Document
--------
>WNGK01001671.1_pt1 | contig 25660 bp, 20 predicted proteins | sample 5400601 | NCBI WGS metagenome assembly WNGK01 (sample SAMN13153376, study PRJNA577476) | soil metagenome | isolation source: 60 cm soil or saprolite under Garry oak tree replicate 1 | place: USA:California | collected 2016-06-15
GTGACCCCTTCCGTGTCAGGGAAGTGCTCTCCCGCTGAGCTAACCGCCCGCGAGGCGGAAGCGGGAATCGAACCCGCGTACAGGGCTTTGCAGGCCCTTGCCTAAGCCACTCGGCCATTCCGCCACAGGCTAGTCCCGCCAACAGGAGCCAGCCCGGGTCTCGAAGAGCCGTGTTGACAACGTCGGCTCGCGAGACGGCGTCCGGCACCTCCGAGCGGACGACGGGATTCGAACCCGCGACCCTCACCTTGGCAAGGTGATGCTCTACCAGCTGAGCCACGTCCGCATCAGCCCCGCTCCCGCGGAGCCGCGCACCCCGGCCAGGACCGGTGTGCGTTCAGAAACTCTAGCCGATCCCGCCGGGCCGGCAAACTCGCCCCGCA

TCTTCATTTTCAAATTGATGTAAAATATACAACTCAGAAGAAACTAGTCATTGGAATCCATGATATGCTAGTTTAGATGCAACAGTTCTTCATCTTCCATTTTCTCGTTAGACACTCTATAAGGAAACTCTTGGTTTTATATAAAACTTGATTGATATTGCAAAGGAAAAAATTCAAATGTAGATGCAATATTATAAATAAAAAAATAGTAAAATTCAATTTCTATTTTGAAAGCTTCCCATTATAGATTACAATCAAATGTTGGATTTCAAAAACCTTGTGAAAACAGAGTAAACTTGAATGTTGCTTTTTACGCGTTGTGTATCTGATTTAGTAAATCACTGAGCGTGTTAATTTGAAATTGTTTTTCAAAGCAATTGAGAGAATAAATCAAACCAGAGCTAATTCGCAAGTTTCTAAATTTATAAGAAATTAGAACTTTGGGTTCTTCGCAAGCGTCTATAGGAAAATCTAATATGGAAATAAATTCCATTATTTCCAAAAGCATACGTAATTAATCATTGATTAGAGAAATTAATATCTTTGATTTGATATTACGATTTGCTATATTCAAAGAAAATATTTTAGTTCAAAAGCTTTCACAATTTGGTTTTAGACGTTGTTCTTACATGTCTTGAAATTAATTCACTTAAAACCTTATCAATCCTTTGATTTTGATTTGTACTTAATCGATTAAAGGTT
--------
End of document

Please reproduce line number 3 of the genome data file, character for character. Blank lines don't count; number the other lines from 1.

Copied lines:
TCTTCATTTTCAAATTGATGTAAAATATACAACTCAGAAGAAACTAGTCATTGGAATCCATGATATGCTAGTTTAGATGCAACAGTTCTTCATCTTCCATTTTCTCGTTAGACACTCTATAAGGAAACTCTTGGTTTTATATAAAACTTGATTGATATTGCAAAGGAAAAAATTCAAATGTAGATGCAATATTATAAATAAAAAAATAGTAAAATTCAATTTCTATTTTGAAAGCTTCCCATTATAGATTACAATCAAATGTTGGATTTCAAAAACCTTGTGAAAACAGAGTAAACTTGAATGTTGCTTTTTACGCGTTGTGTATCTGATTTAGTAAATCACTGAGCGTGTTAATTTGAAATTGTTTTTCAAAGCAATTGAGAGAATAAATCAAACCAGAGCTAATTCGCAAGTTTCTAAATTTATAAGAAATTAGAACTTTGGGTTCTTCGCAAGCGTCTATAGGAAAATCTAATATGGAAATAAATTCCATTATTTCCAAAAGCATACGTAATTAATCATTGATTAGAGAAATTAATATCTTTGATTTGATATTACGATTTGCTATATTCAAAGAAAATATTTTAGTTCAAAAGCTTTCACAATTTGGTTTTAGACGTTGTTCTTACATGTCTTGAAATTAATTCACTTAAAACCTTATCAATCCTTTGATTTTGATTTGTACTTAATCGATTAAAGGTT